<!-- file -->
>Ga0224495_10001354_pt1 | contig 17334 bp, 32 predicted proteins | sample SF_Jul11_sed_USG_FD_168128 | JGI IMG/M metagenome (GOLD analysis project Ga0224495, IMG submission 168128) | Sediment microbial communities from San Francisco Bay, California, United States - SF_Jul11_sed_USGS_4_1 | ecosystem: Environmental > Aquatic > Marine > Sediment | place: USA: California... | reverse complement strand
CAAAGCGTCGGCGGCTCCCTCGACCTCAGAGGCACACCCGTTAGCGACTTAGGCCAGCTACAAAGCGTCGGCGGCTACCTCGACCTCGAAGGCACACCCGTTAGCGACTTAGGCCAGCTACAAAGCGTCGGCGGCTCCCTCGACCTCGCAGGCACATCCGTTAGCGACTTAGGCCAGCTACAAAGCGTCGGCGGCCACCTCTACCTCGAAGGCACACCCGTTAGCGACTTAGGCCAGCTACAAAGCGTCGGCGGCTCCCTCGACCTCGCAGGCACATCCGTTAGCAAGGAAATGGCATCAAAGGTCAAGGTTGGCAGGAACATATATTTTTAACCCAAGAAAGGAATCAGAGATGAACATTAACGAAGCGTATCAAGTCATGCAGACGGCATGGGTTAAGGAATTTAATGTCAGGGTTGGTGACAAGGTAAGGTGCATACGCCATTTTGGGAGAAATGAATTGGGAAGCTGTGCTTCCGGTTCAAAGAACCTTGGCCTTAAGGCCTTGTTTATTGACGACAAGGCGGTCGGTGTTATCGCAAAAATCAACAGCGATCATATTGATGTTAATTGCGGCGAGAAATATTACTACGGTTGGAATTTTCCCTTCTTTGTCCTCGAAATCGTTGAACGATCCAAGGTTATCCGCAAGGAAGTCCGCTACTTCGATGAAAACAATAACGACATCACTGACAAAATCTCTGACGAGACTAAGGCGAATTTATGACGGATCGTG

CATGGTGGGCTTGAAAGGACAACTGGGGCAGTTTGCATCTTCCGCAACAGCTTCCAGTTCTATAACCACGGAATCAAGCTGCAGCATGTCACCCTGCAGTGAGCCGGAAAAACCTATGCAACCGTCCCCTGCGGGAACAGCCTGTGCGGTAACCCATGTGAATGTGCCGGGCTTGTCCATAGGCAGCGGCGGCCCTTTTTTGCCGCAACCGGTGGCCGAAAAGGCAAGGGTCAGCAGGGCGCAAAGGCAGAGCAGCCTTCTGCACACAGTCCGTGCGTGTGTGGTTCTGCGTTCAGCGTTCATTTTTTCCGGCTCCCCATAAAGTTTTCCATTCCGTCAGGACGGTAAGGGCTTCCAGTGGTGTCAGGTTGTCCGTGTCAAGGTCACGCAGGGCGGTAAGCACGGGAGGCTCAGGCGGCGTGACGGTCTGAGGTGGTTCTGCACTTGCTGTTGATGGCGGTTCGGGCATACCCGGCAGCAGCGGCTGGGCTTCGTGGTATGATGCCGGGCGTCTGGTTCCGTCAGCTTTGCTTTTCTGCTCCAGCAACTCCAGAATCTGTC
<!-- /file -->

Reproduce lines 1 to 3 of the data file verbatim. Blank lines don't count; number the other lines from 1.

>Ga0224495_10001354_pt1 | contig 17334 bp, 32 predicted proteins | sample SF_Jul11_sed_USG_FD_168128 | JGI IMG/M metagenome (GOLD analysis project Ga0224495, IMG submission 168128) | Sediment microbial communities from San Francisco Bay, California, United States - SF_Jul11_sed_USGS_4_1 | ecosystem: Environmental > Aquatic > Marine > Sediment | place: USA: California... | reverse complement strand
CAAAGCGTCGGCGGCTCCCTCGACCTCAGAGGCACACCCGTTAGCGACTTAGGCCAGCTACAAAGCGTCGGCGGCTACCTCGACCTCGAAGGCACACCCGTTAGCGACTTAGGCCAGCTACAAAGCGTCGGCGGCTCCCTCGACCTCGCAGGCACATCCGTTAGCGACTTAGGCCAGCTACAAAGCGTCGGCGGCCACCTCTACCTCGAAGGCACACCCGTTAGCGACTTAGGCCAGCTACAAAGCGTCGGCGGCTCCCTCGACCTCGCAGGCACATCCGTTAGCAAGGAAATGGCATCAAAGGTCAAGGTTGGCAGGAACATATATTTTTAACCCAAGAAAGGAATCAGAGATGAACATTAACGAAGCGTATCAAGTCATGCAGACGGCATGGGTTAAGGAATTTAATGTCAGGGTTGGTGACAAGGTAAGGTGCATACGCCATTTTGGGAGAAATGAATTGGGAAGCTGTGCTTCCGGTTCAAAGAACCTTGGCCTTAAGGCCTTGTTTATTGACGACAAGGCGGTCGGTGTTATCGCAAAAATCAACAGCGATCATATTGATGTTAATTGCGGCGAGAAATATTACTACGGTTGGAATTTTCCCTTCTTTGTCCTCGAAATCGTTGAACGATCCAAGGTTATCCGCAAGGAAGTCCGCTACTTCGATGAAAACAATAACGACATCACTGACAAAATCTCTGACGAGACTAAGGCGAATTTATGACGGATCGTG

CATGGTGGGCTTGAAAGGACAACTGGGGCAGTTTGCATCTTCCGCAACAGCTTCCAGTTCTATAACCACGGAATCAAGCTGCAGCATGTCACCCTGCAGTGAGCCGGAAAAACCTATGCAACCGTCCCCTGCGGGAACAGCCTGTGCGGTAACCCATGTGAATGTGCCGGGCTTGTCCATAGGCAGCGGCGGCCCTTTTTTGCCGCAACCGGTGGCCGAAAAGGCAAGGGTCAGCAGGGCGCAAAGGCAGAGCAGCCTTCTGCACACAGTCCGTGCGTGTGTGGTTCTGCGTTCAGCGTTCATTTTTTCCGGCTCCCCATAAAGTTTTCCATTCCGTCAGGACGGTAAGGGCTTCCAGTGGTGTCAGGTTGTCCGTGTCAAGGTCACGCAGGGCGGTAAGCACGGGAGGCTCAGGCGGCGTGACGGTCTGAGGTGGTTCTGCACTTGCTGTTGATGGCGGTTCGGGCATACCCGGCAGCAGCGGCTGGGCTTCGTGGTATGATGCCGGGCGTCTGGTTCCGTCAGCTTTGCTTTTCTGCTCCAGCAACTCCAGAATCTGTC